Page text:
You’ve done it. I’ve done it.
You post something. You say something. You wear something. You buy something. And why did you do it? Not primarily because you’re excited about the thing itself. But because you’re excited about how others will react to you doing it.
The likes. The comments. The praise. The admiration.
You post it, say it, wear it, buy it…because you know it’s got a coolness about it. Some social clout. Some cultural capital. And so you doing whatever it is makes you appear cool or interesting or important by extension. You do it primarily to be seen doing it.
You post a picture at that fly-ass bakery that just opened because you know everyone is going to freak out that you were there. You leave an A+ paper out on the table for the whole period so the rest of the class sees it. You spout off your review about the movie that just released to show everyone you’ve already seen it. You tweet about first-world problems you’re having on vacation like you’re suddenly a local there.
In the age of social media, some people have been able to make a living out of being seen doing things. The people who post travel pictures on Instagram to be seen jetsetting. Who Facebook about eating at the trendiest spot to be seen eating at the trendiest spot. Who “try out” a new product in a YouTube video to be seen using it. They have a reputation of coolness that they get paid for in various ways, because they’re always seen doing the coolest things.
But you needn’t be trying to make a living out of being seen to be a participant. And it’s nothing especially new. Doing things primarily to try to gain status and admiration has been around for a long time. Conspicuous production & consumption seem to be a part of our human nature. Part of the quest to fit in socially and feel liked by others.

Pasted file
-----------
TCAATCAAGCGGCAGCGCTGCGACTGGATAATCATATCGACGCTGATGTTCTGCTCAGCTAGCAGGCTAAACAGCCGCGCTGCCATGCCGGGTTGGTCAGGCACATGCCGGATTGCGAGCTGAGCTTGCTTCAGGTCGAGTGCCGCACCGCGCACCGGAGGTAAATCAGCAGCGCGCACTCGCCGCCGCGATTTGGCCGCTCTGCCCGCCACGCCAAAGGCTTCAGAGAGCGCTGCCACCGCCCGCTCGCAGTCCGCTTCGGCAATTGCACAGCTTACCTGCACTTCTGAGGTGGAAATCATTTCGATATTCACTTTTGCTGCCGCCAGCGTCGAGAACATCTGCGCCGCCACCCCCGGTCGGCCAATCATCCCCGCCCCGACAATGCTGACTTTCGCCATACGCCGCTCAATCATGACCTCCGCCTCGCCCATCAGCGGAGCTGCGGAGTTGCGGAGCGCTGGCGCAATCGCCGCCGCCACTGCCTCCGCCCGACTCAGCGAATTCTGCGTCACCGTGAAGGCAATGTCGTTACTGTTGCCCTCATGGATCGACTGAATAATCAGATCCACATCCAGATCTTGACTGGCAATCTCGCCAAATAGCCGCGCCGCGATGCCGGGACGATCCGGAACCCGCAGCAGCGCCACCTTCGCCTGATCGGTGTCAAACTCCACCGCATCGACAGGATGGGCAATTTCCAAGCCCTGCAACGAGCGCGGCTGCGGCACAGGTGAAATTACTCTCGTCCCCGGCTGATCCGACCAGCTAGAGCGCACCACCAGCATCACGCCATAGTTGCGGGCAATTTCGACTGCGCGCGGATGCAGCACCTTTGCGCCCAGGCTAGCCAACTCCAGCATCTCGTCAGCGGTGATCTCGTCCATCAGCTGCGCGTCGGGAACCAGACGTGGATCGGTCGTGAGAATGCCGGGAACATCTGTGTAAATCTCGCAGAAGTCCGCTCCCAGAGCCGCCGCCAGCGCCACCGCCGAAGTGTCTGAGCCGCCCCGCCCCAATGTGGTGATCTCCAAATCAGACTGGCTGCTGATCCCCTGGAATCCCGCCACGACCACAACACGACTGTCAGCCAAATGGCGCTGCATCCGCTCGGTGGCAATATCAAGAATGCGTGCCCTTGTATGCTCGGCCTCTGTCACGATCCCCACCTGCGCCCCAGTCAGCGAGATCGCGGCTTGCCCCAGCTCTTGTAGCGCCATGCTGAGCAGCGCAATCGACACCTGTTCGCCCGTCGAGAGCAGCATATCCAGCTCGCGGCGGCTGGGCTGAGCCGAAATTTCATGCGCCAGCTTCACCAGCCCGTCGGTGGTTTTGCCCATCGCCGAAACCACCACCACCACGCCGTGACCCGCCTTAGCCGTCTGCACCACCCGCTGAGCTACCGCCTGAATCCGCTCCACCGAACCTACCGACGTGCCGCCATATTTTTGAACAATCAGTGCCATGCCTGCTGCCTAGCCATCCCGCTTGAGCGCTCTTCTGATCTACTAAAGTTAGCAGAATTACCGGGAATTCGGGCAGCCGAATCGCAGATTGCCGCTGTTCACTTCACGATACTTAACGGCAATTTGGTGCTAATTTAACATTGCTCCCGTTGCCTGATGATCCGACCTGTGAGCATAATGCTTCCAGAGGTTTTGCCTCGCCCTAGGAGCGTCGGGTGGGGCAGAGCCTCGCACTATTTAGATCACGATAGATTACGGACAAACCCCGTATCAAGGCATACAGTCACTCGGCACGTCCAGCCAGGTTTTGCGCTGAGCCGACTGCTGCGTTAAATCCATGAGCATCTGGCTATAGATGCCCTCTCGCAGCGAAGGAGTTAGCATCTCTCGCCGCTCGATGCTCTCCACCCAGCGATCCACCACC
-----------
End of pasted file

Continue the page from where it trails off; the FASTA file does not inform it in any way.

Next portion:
We just have more opportunities to do so now than ever before. Instagram has over 600 million active users. That’s a lot of people who can easily post photos and videos in a medium where there’s a temptation to do it to see how many likes and comments you can get.
Are you in an interesting or unusual place?
Did you just see something or someone famous?
Are you doing something exclusive–something others don’t have access or ability to do?
Are you the first to do something?
That could really get a response.
But what if no one saw you do what you’re doing? If no one praised you for it or told you how awesome you are? If you got zero likes or comments? Would you still do it?
How you decide to live and move in the world shouldn’t come down to the things other people will love you for doing. It should be about what you love doing. Things you do because you enjoy them–regardless of what others will think.
If you feel the urge to post a picture or video or status, do it because you feel privileged to experience something that brings you joy. Not because you think others will be impressed. Post it, and then close the app for awhile. Don’t even watch the response come in. The metric of value was that you loved it, not that 100 other people loved you doing it. Maybe don’t even post anything at all.
Do things for you. Not for them.